Why airplanes still have ashtrays

Posted at 11:22 AM, Mar 09, 2017

SEATTLE (CNNMoney) -- I get asked a lot of questions about airplanes. The one I get asked more than practically any other is: If airlines banned smoking, why do new airplanes still have ashtrays?

You may not have noticed it, but on the wall right next to the lavatory door is a tiny ashtray that pulls out from the wall. Each lav has two, next to the inside and outside of the door, despite smoking's full prohibition on flights in and out of the U.S. since 2000, it is an essential safety feature of every flight.

Because there still needs to be a safe place to put out a lit cigarette.

It's required by law. Specifically in title 14 of the Code of Federal Regulations, chapter I, subchapter C, part 25, subpart D, section 25.853, paragraph g. (If you wanted to look it up)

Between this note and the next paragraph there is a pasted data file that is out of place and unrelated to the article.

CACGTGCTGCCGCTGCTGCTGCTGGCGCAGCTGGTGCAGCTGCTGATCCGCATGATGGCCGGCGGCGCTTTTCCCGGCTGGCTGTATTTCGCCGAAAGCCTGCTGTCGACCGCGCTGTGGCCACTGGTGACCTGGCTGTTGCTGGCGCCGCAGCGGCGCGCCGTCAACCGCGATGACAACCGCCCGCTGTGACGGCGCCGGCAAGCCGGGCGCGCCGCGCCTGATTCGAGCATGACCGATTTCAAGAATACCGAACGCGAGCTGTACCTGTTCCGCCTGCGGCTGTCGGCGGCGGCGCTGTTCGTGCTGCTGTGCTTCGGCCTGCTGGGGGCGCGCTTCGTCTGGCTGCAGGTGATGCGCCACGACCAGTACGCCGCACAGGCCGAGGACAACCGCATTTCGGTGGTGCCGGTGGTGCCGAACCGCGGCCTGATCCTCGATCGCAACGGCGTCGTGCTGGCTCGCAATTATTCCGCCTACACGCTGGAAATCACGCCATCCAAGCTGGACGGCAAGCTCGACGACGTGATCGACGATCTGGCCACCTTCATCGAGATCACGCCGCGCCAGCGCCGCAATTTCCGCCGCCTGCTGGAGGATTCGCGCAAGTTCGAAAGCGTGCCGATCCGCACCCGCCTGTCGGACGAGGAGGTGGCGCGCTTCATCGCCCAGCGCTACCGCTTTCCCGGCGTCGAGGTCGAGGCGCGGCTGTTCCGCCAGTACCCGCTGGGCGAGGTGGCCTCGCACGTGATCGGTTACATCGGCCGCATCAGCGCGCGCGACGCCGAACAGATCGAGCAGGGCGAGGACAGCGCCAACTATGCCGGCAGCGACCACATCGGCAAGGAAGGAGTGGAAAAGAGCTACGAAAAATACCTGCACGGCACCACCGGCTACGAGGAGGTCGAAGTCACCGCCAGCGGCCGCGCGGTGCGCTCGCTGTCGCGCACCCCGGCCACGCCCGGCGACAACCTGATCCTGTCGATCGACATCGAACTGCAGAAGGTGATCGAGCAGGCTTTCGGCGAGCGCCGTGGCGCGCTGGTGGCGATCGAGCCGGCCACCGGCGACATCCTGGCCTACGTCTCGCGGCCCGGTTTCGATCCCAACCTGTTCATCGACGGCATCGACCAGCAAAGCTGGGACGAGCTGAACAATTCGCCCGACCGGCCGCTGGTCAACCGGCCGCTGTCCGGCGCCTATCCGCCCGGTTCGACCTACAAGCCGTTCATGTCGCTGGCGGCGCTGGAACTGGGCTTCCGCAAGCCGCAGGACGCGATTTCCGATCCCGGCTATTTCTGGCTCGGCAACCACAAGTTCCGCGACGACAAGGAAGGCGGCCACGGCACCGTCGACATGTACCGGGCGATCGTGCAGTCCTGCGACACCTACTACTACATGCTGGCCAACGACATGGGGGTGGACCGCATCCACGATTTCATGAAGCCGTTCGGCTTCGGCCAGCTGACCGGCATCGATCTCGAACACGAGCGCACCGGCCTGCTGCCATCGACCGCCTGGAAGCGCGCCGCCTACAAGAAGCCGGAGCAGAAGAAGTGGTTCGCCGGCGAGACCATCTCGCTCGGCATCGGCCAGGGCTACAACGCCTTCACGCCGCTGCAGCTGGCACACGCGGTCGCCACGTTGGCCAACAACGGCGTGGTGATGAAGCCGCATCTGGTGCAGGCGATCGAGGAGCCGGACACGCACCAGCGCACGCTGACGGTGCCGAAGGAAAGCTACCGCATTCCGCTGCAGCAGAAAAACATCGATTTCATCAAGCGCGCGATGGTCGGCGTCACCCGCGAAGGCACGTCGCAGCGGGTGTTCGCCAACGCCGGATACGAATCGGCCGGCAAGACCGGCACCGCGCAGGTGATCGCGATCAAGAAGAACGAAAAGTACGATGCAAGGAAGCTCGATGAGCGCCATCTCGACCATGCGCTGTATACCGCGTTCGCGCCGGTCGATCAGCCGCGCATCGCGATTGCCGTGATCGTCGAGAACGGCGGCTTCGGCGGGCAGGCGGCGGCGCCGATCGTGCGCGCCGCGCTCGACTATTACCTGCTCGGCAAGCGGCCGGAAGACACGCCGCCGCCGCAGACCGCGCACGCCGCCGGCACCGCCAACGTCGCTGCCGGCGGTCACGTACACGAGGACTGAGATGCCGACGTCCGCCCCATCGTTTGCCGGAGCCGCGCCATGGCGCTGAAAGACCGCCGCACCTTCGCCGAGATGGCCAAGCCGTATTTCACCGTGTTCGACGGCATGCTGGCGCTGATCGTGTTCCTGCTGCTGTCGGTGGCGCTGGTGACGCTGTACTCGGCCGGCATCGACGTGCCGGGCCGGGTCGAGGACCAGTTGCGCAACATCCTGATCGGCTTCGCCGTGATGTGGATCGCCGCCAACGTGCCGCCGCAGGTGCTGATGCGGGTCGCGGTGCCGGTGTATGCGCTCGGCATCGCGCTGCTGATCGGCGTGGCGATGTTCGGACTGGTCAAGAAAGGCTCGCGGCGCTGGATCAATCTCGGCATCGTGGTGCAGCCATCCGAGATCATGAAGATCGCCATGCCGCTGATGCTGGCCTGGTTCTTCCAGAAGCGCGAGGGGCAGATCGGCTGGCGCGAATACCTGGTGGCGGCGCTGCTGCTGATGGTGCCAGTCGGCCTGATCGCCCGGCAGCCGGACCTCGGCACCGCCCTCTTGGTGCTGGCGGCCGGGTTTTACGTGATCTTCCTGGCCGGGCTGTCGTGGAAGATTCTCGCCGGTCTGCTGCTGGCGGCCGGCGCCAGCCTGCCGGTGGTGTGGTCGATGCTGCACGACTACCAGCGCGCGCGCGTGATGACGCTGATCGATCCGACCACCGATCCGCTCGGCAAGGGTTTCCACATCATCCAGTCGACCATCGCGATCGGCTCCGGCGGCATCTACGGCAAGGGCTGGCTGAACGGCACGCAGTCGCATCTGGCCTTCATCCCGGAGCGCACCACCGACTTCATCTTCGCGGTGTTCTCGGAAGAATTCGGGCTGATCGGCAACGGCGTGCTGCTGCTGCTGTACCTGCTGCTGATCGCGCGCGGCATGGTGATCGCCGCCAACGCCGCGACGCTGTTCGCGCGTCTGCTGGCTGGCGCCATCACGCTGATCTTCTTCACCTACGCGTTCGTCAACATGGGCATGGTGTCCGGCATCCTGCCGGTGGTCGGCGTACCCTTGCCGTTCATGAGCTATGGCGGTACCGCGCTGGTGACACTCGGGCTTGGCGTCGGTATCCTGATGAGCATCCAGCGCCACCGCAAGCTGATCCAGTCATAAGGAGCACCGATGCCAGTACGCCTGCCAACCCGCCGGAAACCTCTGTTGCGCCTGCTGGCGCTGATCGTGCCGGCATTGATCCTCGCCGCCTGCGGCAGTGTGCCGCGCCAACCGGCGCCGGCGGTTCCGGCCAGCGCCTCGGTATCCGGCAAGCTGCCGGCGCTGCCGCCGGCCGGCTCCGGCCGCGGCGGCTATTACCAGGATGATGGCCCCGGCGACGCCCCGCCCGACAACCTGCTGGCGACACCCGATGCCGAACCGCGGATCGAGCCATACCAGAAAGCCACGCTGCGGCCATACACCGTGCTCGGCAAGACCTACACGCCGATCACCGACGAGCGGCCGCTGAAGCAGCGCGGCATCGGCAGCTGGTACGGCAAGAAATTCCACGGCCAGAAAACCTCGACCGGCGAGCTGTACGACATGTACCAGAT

"Regardless of whether smoking is allowed in any other part of the airplane, lavatories must have self-contained, removable ashtrays located conspicuously on or near the entry side of each lavatory door," according to the regulation.

If more than half are broken, they have to be repaired within 72 hours.

Nearly all airlines ban smoking today. Airlines in North America began banning smoking in the late 1980s, but it took until February 25, 1990 to nix it from all domestic flights, except for a few flights over six hours. For a while, pilots were allowed to keep smoking, but that privilege ended long ago.

Today, few attempt to smoke on airplanes, but it still happens. Getting caught is even more rare, said Heather Poole, a flight attendant for a major U.S. airline.

"Smokers know how to hide it. They cover the smoke detector." she said. "They're quick."

Poole said on a recent flight she was alerted by another passenger who said the lavatory smelled like smoke.

"And sure enough it did," said Poole. There was no trace of the perpetrator. "You pray they don't throw it in the trash" where it could start a fire.

Those ashtrays get used for an altogether different purpose, said another flight attendant at a U.S. carrier.

"They're just mainly for the passengers to constantly mistake as a way to open the bathroom," the attendant said.